7. Divide the dough into 2 chunks. Sprinkle a big pinch of flour onto a clean, dry workspace. Roll each portion of the dough out into a 8-10-inch round. Divide the eggplant and kale filling between onto each rolled-out dough round (putting the filling on one half of the round). Sprinkle with the feta, oregano leaves, and black pepper. Fold the other half of the dough over and pinch the edges together (with your fingers or the edge of a fork), ensuring that the dough is sealed.

8. Carefully slide the calzones onto the preheated baking sheet or the pizza stone. Bake the calzones for 14-18 minutes, until golden. Remove from the oven and let stand for 2 minutes, and then drizzle with olive oil. Cut the calzones in half, and serve each half with additional tomato sauce on the side.

Sunday, August 7, 2016

Ottolenghi's Thai Red Lentil Soup with Aromatic Chile Oil

Sweet lord.  Double this recipe.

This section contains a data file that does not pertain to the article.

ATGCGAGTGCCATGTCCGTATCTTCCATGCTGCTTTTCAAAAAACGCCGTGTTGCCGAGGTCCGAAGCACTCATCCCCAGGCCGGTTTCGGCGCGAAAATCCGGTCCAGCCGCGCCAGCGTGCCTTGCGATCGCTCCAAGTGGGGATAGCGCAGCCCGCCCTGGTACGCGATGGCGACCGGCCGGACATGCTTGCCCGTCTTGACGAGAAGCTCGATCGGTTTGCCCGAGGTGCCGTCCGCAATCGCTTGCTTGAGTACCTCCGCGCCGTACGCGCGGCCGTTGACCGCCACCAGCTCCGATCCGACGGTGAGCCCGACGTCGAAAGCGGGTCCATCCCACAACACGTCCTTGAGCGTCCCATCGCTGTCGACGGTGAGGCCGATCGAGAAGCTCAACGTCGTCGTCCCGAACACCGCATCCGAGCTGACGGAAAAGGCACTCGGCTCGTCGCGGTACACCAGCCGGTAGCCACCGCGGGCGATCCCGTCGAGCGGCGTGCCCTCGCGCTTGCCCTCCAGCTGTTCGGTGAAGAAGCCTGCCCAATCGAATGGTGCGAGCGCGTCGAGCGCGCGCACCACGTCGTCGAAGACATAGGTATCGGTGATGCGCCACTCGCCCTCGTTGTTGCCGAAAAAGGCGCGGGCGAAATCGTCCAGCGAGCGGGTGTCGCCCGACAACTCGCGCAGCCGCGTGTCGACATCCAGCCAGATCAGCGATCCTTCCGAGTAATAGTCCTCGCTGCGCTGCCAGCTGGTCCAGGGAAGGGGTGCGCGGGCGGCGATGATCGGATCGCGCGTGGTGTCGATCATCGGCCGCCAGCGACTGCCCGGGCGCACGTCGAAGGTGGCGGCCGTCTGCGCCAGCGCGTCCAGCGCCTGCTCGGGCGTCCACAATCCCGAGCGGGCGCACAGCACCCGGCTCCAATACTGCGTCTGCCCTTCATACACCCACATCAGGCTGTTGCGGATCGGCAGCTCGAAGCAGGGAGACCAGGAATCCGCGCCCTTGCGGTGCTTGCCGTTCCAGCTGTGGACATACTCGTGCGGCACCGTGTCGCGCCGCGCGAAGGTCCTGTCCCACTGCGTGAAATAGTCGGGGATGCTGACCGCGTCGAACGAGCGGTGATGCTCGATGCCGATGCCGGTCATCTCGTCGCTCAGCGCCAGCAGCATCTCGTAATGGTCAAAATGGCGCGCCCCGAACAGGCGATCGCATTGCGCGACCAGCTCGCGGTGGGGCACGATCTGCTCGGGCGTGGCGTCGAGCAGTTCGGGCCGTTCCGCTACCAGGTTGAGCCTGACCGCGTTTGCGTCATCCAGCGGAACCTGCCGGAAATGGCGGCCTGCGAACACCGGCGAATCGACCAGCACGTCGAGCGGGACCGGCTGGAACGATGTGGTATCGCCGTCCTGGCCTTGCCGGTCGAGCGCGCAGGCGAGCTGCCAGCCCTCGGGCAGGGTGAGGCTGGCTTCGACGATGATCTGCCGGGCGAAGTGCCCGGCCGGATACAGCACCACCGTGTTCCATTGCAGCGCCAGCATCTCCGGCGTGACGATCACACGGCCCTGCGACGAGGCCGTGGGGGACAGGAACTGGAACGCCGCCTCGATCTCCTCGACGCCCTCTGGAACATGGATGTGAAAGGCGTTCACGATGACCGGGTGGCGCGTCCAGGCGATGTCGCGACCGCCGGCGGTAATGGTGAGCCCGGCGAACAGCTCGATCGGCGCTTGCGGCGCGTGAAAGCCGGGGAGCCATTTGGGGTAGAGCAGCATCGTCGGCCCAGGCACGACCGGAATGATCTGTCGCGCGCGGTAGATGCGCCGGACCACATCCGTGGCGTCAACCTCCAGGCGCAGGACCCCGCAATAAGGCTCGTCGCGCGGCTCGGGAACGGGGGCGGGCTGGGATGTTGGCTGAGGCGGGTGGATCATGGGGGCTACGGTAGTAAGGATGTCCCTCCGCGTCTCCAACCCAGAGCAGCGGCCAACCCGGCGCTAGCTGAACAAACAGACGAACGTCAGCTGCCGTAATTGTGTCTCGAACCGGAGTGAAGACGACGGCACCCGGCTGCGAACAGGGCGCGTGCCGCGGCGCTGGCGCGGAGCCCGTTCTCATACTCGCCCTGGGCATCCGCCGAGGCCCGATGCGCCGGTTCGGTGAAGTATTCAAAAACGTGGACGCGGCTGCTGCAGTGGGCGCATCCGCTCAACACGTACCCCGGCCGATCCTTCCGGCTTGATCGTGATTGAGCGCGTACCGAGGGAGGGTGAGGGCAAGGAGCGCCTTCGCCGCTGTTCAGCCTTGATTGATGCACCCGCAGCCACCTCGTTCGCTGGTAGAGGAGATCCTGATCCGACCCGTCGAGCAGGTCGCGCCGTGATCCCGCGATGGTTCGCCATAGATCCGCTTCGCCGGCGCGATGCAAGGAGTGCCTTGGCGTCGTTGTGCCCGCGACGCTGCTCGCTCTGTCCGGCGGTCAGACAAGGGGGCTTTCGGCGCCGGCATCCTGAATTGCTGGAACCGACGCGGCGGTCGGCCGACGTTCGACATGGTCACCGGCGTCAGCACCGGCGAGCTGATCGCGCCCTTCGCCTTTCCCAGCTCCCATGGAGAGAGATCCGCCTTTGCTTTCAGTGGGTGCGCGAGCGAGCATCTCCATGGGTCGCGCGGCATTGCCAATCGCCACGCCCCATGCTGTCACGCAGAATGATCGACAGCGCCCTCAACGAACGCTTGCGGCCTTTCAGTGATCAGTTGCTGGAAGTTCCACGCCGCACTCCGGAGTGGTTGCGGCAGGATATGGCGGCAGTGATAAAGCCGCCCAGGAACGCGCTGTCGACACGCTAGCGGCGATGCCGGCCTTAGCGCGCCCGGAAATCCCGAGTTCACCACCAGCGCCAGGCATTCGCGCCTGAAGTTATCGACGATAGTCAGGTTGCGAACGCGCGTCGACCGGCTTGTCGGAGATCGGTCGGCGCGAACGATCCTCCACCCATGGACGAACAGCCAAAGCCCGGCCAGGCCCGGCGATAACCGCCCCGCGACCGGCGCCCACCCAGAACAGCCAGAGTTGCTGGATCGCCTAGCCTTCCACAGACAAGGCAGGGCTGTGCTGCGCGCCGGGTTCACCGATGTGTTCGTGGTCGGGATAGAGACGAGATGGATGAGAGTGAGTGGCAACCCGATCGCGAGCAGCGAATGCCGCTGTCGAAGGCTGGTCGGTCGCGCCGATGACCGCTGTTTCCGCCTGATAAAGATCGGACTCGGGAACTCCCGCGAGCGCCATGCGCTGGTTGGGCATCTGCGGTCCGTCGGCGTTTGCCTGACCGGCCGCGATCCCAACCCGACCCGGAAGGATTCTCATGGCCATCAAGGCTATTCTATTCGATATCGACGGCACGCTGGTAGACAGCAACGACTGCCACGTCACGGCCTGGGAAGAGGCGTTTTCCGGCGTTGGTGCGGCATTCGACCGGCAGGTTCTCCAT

Don't question me. Don't doubt me. Just do as I say, not as I did.  Because the sheer tragedy of this recipe is that I did not double it, and the amount of left overs was paltry, indeed. And this soup is really good.  As in, really, really, I-cannot-find-the-words-so-I-will-just-repeat-really, really good.

And it's so good not for any one particular reason. It truly is the sum of its parts. The savory and creamy red lentil soup has these aromatic hints of makrut lime and lemongrass, the chile oil bursts with lemon and star anise, and the parboiled peas add just the right sweetness and crunch.

Sure, sure, you might scoff at the long list of ingredients. You might even balk at having to hunt some of them down. (Yep, fresh makrut lime leaves can be a bear to find sometimes. But you can find dried ones here.)

Even culinary hero Yotam Ottolenghi himself champions messing around with ingredients, substituting some in and leaving others out (in fact, I heeded his advice, for he calls for sunflower oil in his recipe; I had only olive oil). I urge you, move away from the long list, play around, but seriously, just make this dish.

Thankfully, you will make too much chile oil (and to cut down on preparation time, you can make the chile oil over the weekend, for it keeps in a sealed jar for about a month in the refrigerator). That means, you can drizzle this amazing oil on just about anything. Eggs. Sandwiches. Pasta. I don't care--you'll even think about drizzling it on cake, ice cream, pancakes. It's that good.  But maybe just stick to the savory stuff.